When the negotiations with the Theater an der Wien fell through, Beethoven entered talks with the Theater Am Kärntnertor. Upon hearing of this, Palffy upped the ante by offering his theater for zero cost! Beethoven’s mind would not be changed. The Theater Kärntnertor would be the final decision.

- Theater Kärntnertor

[Beethoven the Conductor. Beethoven the Tyrant]

Beethoven, by now profoundly deaf, decided to conduct this grand symphony. Beethoven who could not carry on conversations or hear the sounds of music, decided to conduct his most radical of symphonies. Something had to be done, so the concert organizers told Beethoven that Michael Umlauf (Beethoven’s friend and renowned conductor) would be on stage with Beethoven but would not interfere too much with his direction. Surprisingly, Beethoven agreed to this plan.
There was only time for a mere two rehearsals, the singers complained to Beethoven that he did not understand the human voice and that their parts were almost impossible. Beethoven, true to character, did not compromise on his creation. He told them to sing exactly as he written. “Karoline Unger, the contralto, threw a tantrum. To Beethoven’s face, she called him “a tyrant over all the vocal organs”, and turning to her colleagues said, “Well then, we must go on torturing ourselves in the name of God!”” (Suchet). The four soloists decided that they simply would not sing the nearly “impossible” passages, what would be the harm? Beethoven wouldn’t be able to hear them anyway, they thought.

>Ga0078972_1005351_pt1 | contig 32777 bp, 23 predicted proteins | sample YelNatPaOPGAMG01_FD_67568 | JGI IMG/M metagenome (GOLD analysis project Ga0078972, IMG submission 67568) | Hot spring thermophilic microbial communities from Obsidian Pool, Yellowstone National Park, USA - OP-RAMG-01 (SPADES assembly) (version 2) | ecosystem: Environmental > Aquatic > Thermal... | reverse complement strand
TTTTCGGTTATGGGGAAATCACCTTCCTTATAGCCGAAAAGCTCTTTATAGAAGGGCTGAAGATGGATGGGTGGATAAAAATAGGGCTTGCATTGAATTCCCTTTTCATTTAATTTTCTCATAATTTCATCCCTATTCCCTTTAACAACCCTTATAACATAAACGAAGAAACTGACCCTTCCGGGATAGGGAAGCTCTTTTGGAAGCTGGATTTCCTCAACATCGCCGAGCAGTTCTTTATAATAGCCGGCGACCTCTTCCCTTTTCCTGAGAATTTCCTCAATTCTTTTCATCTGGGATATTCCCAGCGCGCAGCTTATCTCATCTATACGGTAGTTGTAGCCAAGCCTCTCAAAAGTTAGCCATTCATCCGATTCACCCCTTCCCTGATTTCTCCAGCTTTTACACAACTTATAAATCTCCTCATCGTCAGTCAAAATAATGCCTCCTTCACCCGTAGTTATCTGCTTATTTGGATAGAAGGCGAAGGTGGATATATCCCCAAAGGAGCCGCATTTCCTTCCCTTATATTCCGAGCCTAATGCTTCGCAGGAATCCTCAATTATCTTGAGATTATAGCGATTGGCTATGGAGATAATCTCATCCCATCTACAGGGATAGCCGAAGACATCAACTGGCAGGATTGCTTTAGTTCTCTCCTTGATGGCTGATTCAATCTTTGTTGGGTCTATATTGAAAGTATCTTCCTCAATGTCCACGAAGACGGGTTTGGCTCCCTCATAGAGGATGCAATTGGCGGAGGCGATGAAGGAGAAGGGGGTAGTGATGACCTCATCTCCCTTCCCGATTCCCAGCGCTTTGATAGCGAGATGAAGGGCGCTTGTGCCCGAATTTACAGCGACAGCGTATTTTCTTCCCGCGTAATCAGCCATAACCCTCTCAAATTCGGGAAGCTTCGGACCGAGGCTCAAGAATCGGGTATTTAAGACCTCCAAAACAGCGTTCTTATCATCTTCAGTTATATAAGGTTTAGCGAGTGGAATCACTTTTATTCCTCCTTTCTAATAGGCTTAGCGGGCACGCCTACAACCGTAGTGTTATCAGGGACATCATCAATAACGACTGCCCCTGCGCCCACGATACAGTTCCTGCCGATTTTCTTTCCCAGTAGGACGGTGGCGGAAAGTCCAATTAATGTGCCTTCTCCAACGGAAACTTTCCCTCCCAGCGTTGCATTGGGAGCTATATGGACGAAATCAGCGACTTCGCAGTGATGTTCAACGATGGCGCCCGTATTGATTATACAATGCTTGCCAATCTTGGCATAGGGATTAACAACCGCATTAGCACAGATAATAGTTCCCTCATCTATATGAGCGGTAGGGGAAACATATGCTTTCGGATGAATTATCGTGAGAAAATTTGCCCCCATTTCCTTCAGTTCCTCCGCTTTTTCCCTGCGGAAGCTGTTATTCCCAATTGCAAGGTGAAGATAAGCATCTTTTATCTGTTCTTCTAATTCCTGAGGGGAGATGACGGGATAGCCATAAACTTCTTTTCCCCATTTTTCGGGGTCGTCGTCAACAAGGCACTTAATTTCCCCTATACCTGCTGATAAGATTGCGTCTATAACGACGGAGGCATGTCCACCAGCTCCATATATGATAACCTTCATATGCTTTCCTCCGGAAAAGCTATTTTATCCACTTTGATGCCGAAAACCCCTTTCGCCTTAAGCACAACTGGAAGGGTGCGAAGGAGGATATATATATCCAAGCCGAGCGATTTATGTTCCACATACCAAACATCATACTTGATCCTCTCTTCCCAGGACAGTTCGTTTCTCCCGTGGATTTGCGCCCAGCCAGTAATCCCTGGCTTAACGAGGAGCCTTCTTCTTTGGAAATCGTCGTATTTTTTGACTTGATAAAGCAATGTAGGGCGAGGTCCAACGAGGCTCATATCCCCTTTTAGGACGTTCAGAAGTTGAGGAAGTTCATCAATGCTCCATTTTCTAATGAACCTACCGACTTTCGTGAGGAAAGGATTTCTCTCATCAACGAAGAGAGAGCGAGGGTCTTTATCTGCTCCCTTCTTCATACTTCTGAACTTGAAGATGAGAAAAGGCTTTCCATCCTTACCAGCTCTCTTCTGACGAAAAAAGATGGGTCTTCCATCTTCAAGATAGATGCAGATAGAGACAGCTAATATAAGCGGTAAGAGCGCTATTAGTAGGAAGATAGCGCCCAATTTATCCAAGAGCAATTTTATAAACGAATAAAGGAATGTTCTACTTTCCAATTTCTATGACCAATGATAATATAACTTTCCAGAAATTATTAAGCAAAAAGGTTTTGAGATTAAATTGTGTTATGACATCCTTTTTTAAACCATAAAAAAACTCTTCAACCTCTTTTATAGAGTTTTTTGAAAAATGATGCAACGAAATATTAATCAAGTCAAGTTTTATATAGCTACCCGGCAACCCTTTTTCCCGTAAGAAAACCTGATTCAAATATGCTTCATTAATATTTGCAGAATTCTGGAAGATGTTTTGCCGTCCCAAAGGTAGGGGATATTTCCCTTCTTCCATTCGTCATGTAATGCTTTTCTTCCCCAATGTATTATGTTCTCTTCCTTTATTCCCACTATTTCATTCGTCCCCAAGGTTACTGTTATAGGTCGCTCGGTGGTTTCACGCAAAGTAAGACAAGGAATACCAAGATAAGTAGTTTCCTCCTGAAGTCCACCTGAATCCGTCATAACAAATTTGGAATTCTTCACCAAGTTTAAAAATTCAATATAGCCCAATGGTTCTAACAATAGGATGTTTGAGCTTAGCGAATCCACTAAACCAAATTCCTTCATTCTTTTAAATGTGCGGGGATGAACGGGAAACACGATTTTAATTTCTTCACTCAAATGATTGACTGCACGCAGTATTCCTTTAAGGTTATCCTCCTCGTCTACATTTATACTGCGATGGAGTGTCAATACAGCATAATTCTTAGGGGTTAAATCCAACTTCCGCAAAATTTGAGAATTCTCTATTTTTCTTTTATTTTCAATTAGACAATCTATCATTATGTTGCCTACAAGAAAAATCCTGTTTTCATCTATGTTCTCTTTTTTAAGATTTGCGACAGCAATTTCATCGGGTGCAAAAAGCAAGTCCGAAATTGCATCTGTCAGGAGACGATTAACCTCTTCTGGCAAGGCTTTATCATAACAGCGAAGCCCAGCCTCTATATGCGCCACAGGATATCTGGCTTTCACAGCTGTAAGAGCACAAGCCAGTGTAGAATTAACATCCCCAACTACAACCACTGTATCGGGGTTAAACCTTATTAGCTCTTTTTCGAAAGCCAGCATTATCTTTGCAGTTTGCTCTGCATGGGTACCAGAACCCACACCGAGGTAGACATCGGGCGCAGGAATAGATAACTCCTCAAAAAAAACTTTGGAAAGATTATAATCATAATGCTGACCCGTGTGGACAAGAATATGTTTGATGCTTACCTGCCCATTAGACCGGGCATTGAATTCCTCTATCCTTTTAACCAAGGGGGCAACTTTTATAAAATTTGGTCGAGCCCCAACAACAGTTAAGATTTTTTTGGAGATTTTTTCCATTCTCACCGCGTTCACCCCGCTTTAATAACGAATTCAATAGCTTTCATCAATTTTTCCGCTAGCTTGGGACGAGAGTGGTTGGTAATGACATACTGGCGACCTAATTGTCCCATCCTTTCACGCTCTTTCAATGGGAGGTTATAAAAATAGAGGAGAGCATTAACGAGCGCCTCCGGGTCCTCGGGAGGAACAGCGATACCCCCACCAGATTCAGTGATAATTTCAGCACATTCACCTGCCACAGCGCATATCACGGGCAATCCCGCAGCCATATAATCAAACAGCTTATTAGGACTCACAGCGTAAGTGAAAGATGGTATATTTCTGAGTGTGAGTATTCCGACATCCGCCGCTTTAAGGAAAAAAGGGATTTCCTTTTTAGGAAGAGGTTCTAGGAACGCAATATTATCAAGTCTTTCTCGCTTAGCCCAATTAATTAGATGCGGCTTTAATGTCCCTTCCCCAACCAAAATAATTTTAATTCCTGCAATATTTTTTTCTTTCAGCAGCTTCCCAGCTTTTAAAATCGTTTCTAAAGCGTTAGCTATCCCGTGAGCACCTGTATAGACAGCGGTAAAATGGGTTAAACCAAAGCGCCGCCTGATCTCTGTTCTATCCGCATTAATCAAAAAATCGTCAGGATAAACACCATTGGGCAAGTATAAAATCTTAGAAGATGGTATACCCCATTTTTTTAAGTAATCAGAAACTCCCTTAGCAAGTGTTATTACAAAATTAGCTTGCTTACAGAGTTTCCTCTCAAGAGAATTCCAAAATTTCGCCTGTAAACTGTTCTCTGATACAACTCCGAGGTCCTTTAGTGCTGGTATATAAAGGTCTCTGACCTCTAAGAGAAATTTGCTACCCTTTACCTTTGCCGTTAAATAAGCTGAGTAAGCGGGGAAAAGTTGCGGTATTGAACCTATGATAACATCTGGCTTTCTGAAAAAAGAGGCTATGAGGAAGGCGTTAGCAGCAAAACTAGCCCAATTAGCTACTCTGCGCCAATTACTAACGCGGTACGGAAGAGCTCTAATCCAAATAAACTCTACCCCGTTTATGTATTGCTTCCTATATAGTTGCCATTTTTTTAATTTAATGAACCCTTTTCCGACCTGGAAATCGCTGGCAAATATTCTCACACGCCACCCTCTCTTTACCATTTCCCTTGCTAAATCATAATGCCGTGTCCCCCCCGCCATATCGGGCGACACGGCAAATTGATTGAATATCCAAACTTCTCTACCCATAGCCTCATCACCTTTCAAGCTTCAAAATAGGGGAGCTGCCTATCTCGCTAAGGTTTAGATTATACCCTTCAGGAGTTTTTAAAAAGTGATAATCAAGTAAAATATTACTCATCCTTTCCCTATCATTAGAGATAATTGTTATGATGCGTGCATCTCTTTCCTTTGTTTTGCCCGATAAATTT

[The Premiere]

The official announcement of the 9th symphony is as follows:

Which will take place
To-morrow, May 7, 1824
In the R. I. Court Theater beside the Kärntnertor

First. Grand Overture
Second. Three Grand Hymns, with solo and chorus voices.
Third. Grand Symphony, with solo and chorus voices entering in the Finale on Schiller's song, To Joy.

The Theater Kärntnertor was full but not with the usual aristocrats and nobility who usually filled the theaters of Beethoven’s works. They had all left Vienna for vacation in their country homes, enjoying the summer weather. Even Archduke Rudolph, Beethoven’s greatest and most loyal supporter was away in Olmütz. However, Beethoven’s close group of friends was there.